HIGH Nailing a combo with pitch-perfect timing against a similarly-skilled opponent to win a heated match.
LOW Most of the new music is... not good, and several design decisions are a step back.
WTF Coming across a customised Akira online decked out with a leather cap, a handlebar moustache and a pair of stylish red underpants. Then losing.
Ah, good old Virtua Fighter.
Three buttons—One punch, one kick, and one to block incoming strikes. A mere three buttons comprise what is commonly viewed as the deepest fighting system on the planet.
Despite its status one of the most revered fighting titles, it's never managed to attain mass market appeal in the West. Virtua Fighter 5: Final Showdown is unlikely to change that. There are no rage modes, no super bars, no lasers spewing out of human eyeballs before cutting their opponents clean in half.
There is, to put it plainly, only the elegance of two fighters squaring off in a small ring, battering each other senseless through the mastery of their chosen martial arts—ones largely based in reality, with only the occasional video game flourish such as juggle combos or Kage's Ten Foot Toss kicking reality itself in the teeth.
So what's different about 2012's Final Showdown compared to plain old Virtua Fighter 5 from 2006? Quite a few things, actually.
Beyond the obvious inclusion of two new characters and frame data tweaks, several core components of the gameplay have been changed and many key moves are either missing, replaced or changed drastically.
The basic throw system has also changed—arguably for the worse—in that it no longer accepts multiple throw escape inputs. Now it's a matter of predicting which of three throw directions the opponent intends to use and matching that input as it connects. The old system was based on reactions and lightning fast inputs. This new system operates on guesswork, or "predicting your opponent" as Sega calls it.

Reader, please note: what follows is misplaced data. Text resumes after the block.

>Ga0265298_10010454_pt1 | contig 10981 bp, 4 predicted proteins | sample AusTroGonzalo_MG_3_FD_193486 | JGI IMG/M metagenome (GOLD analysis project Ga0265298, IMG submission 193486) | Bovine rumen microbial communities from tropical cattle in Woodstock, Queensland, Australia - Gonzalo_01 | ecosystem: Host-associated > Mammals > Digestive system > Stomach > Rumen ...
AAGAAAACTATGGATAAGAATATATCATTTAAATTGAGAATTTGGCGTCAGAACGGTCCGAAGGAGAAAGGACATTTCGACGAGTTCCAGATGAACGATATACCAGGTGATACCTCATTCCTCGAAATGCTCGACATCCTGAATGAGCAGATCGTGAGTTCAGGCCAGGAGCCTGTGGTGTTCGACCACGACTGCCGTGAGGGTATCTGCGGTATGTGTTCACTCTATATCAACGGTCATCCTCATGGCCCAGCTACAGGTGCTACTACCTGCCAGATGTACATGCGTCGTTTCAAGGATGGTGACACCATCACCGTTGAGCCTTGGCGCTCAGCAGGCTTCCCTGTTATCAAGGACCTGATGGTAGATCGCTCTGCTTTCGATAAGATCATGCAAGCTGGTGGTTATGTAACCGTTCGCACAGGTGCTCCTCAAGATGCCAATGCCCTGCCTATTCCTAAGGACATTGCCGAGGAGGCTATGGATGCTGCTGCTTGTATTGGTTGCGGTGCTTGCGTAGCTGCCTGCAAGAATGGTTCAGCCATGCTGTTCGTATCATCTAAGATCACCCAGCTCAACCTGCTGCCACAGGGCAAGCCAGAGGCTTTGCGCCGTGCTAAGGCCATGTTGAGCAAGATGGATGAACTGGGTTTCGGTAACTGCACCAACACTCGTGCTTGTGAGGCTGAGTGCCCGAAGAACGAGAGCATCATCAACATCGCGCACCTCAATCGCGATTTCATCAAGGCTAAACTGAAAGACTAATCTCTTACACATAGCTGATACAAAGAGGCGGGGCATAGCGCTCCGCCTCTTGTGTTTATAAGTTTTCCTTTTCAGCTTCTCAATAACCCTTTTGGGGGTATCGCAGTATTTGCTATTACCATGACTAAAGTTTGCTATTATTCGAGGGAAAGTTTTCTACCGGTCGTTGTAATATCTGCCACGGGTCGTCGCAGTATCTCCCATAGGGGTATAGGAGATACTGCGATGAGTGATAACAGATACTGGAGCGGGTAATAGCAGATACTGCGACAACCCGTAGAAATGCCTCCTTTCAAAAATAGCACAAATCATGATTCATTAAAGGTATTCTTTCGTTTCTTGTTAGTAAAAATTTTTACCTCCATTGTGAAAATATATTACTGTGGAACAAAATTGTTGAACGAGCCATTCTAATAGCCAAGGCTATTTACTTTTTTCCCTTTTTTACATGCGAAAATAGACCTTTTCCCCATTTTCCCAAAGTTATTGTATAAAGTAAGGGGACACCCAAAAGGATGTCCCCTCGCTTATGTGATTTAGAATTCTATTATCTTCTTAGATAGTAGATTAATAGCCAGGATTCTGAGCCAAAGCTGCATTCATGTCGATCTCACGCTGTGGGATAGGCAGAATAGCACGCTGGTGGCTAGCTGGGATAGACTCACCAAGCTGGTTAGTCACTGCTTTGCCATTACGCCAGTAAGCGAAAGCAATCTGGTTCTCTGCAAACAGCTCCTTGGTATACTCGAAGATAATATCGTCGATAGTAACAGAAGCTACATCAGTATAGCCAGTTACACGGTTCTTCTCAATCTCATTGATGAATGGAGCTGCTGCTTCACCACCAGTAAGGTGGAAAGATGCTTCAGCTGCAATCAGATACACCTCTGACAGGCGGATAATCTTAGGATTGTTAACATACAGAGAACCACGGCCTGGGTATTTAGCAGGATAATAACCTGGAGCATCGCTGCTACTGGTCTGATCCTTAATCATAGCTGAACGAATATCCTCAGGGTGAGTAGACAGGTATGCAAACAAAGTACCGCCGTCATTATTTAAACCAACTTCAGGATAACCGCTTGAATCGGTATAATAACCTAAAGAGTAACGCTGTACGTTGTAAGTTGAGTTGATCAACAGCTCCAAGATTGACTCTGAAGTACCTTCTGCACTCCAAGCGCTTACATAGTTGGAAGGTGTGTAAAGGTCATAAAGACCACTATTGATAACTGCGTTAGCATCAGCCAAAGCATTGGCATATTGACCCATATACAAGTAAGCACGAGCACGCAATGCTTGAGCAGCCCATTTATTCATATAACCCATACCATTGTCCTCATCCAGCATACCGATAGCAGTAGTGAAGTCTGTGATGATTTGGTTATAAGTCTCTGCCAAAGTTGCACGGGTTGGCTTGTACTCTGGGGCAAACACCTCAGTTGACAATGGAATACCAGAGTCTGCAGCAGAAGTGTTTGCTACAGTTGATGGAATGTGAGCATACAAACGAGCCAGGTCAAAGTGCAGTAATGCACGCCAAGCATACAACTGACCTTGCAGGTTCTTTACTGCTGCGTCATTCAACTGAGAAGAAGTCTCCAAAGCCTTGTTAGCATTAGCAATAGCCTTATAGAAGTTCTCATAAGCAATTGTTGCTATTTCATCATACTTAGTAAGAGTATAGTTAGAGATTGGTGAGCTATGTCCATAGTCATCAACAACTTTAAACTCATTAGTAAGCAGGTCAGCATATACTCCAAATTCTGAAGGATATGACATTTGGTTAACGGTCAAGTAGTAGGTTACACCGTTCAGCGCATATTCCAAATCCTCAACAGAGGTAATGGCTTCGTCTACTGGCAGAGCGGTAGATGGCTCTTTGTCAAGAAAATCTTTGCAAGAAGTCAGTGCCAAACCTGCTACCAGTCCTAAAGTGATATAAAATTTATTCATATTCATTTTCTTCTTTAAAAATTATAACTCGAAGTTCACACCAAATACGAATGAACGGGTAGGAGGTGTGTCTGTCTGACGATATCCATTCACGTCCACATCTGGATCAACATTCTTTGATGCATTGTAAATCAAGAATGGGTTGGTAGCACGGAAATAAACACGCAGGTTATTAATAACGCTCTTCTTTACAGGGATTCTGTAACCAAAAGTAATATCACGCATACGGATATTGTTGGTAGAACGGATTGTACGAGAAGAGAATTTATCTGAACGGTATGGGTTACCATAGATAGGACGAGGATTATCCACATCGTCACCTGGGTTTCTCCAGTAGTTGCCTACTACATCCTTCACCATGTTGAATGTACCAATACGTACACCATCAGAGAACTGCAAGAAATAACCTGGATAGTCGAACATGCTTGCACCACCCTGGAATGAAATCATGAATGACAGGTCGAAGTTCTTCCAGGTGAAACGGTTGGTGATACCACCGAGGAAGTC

It's not all doom and gloom, though. The game itself still plays superbly. Many characters have all new attack options available to them, and there's a selection of fighters fit to satisfy almost any type of gamer. From the destructive power of Akira's Hakkyokuken to the tricky full contact Vale Tudo MMA that Vanessa employs, at least one of these fighters is bound to be right up any player's alley.
Getting back to the depth, there's a lot to learn in this game, and it shows—it's not uncommon to spend hours learning a character and still freeze up under pressure, wondering which command in whatever situation does that bloody well forgotten thing that would salvage the match.
As deep as it is though, it's far from impenetrable. Once the combos and spacing begin to come together, there are few fighting games that come anywhere near the level of satisfaction that Final Showdown offers. It's not a martial arts simulator, as some people preach—not unless Karate secretly evolved into a style which involves punting someone into the air and smacking them five times before they hit the ground these days—no, it's very much a game, and an exceptionally enjoyable one at that.
Even with all this praise towards the fighting system it's tough for an average player like myself to tell if the game is completely balanced, especially in comparison to its immediate predecessor. For instance, since Taka weighs about fifty thousand tons and is comprised of pure blubber, most juggles are ineffective against him. Certain moves like Jacky's near-instantaneous somersault kick as a counterhit can tear off more health than a reasonably skilled combo would—but it certainly seems fairer than many competing fighters would ever attempt.